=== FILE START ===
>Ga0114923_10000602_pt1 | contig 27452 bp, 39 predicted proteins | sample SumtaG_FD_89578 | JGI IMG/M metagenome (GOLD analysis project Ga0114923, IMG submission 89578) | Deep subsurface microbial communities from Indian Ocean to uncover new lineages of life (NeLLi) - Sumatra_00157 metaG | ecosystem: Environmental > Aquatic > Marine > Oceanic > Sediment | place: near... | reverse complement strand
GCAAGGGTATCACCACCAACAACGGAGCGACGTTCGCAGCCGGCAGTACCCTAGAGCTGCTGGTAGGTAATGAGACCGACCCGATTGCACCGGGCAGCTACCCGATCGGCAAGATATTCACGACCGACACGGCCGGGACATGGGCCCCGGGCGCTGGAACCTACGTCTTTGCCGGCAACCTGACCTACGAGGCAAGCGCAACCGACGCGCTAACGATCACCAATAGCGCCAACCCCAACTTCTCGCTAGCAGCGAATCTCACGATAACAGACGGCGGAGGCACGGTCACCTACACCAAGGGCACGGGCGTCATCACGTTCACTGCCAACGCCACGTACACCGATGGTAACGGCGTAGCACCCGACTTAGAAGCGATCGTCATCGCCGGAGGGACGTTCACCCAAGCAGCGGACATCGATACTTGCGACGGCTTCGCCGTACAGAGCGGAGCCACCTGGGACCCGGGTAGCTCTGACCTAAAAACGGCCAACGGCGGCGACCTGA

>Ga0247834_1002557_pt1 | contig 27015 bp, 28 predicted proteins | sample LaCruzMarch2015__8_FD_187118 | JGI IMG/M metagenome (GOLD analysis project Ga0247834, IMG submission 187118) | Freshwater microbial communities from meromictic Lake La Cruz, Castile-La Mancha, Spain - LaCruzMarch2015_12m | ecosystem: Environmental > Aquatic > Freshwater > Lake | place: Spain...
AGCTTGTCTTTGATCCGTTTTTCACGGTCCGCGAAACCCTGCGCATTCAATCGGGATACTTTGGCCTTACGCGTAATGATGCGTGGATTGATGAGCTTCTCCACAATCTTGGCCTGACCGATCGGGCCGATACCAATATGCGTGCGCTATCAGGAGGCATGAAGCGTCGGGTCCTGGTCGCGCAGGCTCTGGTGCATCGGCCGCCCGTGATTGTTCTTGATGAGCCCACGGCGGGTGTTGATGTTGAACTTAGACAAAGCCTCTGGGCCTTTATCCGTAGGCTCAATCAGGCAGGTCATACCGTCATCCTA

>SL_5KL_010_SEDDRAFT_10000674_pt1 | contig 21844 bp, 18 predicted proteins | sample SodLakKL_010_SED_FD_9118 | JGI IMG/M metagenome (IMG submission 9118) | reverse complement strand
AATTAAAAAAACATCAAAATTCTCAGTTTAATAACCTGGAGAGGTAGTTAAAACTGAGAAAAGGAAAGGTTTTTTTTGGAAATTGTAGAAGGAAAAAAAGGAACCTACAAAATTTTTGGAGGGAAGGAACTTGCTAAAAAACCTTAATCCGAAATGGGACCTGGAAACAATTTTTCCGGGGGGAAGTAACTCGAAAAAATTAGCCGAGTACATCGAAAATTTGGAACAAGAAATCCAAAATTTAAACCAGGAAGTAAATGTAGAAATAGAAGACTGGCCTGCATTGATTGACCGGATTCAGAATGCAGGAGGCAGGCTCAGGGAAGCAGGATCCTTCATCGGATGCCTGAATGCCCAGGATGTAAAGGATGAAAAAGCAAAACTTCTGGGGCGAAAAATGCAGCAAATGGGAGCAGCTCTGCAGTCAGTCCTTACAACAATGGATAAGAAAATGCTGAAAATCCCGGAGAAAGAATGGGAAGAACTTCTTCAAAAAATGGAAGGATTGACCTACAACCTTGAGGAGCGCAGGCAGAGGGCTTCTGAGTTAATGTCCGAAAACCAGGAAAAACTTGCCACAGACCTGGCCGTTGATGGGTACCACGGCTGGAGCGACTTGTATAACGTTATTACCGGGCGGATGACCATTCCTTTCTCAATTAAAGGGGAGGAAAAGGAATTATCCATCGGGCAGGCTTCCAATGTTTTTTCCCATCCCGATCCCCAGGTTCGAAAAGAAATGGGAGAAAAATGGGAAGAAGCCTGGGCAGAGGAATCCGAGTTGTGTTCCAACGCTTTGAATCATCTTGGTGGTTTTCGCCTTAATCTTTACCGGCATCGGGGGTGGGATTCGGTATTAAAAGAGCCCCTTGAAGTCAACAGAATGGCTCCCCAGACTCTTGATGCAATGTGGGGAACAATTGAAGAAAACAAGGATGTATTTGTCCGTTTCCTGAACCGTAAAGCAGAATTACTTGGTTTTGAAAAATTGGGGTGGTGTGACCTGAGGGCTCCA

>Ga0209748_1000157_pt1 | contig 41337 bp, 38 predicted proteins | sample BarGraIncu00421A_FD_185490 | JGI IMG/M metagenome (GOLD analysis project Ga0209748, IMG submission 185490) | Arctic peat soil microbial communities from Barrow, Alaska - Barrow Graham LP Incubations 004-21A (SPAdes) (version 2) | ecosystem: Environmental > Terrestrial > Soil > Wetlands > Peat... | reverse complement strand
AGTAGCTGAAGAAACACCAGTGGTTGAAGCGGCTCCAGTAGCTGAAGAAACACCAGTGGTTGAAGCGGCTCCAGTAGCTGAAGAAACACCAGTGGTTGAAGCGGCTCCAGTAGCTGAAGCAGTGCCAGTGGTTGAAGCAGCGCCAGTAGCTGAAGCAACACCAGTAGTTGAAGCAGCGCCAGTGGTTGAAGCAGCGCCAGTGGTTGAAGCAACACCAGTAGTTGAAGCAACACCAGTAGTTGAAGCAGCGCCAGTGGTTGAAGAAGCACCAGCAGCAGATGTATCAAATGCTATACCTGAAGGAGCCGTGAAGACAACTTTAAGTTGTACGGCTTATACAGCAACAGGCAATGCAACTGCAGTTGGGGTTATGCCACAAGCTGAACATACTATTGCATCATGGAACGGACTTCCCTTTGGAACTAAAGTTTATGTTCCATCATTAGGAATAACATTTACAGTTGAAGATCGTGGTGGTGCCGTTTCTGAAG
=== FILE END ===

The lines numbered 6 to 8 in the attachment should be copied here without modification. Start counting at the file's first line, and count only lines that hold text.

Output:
AATTAAAAAAACATCAAAATTCTCAGTTTAATAACCTGGAGAGGTAGTTAAAACTGAGAAAAGGAAAGGTTTTTTTTGGAAATTGTAGAAGGAAAAAAAGGAACCTACAAAATTTTTGGAGGGAAGGAACTTGCTAAAAAACCTTAATCCGAAATGGGACCTGGAAACAATTTTTCCGGGGGGAAGTAACTCGAAAAAATTAGCCGAGTACATCGAAAATTTGGAACAAGAAATCCAAAATTTAAACCAGGAAGTAAATGTAGAAATAGAAGACTGGCCTGCATTGATTGACCGGATTCAGAATGCAGGAGGCAGGCTCAGGGAAGCAGGATCCTTCATCGGATGCCTGAATGCCCAGGATGTAAAGGATGAAAAAGCAAAACTTCTGGGGCGAAAAATGCAGCAAATGGGAGCAGCTCTGCAGTCAGTCCTTACAACAATGGATAAGAAAATGCTGAAAATCCCGGAGAAAGAATGGGAAGAACTTCTTCAAAAAATGGAAGGATTGACCTACAACCTTGAGGAGCGCAGGCAGAGGGCTTCTGAGTTAATGTCCGAAAACCAGGAAAAACTTGCCACAGACCTGGCCGTTGATGGGTACCACGGCTGGAGCGACTTGTATAACGTTATTACCGGGCGGATGACCATTCCTTTCTCAATTAAAGGGGAGGAAAAGGAATTATCCATCGGGCAGGCTTCCAATGTTTTTTCCCATCCCGATCCCCAGGTTCGAAAAGAAATGGGAGAAAAATGGGAAGAAGCCTGGGCAGAGGAATCCGAGTTGTGTTCCAACGCTTTGAATCATCTTGGTGGTTTTCGCCTTAATCTTTACCGGCATCGGGGGTGGGATTCGGTATTAAAAGAGCCCCTTGAAGTCAACAGAATGGCTCCCCAGACTCTTGATGCAATGTGGGGAACAATTGAAGAAAACAAGGATGTATTTGTCCGTTTCCTGAACCGTAAAGCAGAATTACTTGGTTTTGAAAAATTGGGGTGGTGTGACCTGAGGGCTCCA

>Ga0209748_1000157_pt1 | contig 41337 bp, 38 predicted proteins | sample BarGraIncu00421A_FD_185490 | JGI IMG/M metagenome (GOLD analysis project Ga0209748, IMG submission 185490) | Arctic peat soil microbial communities from Barrow, Alaska - Barrow Graham LP Incubations 004-21A (SPAdes) (version 2) | ecosystem: Environmental > Terrestrial > Soil > Wetlands > Peat... | reverse complement strand
AGTAGCTGAAGAAACACCAGTGGTTGAAGCGGCTCCAGTAGCTGAAGAAACACCAGTGGTTGAAGCGGCTCCAGTAGCTGAAGAAACACCAGTGGTTGAAGCGGCTCCAGTAGCTGAAGCAGTGCCAGTGGTTGAAGCAGCGCCAGTAGCTGAAGCAACACCAGTAGTTGAAGCAGCGCCAGTGGTTGAAGCAGCGCCAGTGGTTGAAGCAACACCAGTAGTTGAAGCAACACCAGTAGTTGAAGCAGCGCCAGTGGTTGAAGAAGCACCAGCAGCAGATGTATCAAATGCTATACCTGAAGGAGCCGTGAAGACAACTTTAAGTTGTACGGCTTATACAGCAACAGGCAATGCAACTGCAGTTGGGGTTATGCCACAAGCTGAACATACTATTGCATCATGGAACGGACTTCCCTTTGGAACTAAAGTTTATGTTCCATCATTAGGAATAACATTTACAGTTGAAGATCGTGGTGGTGCCGTTTCTGAAG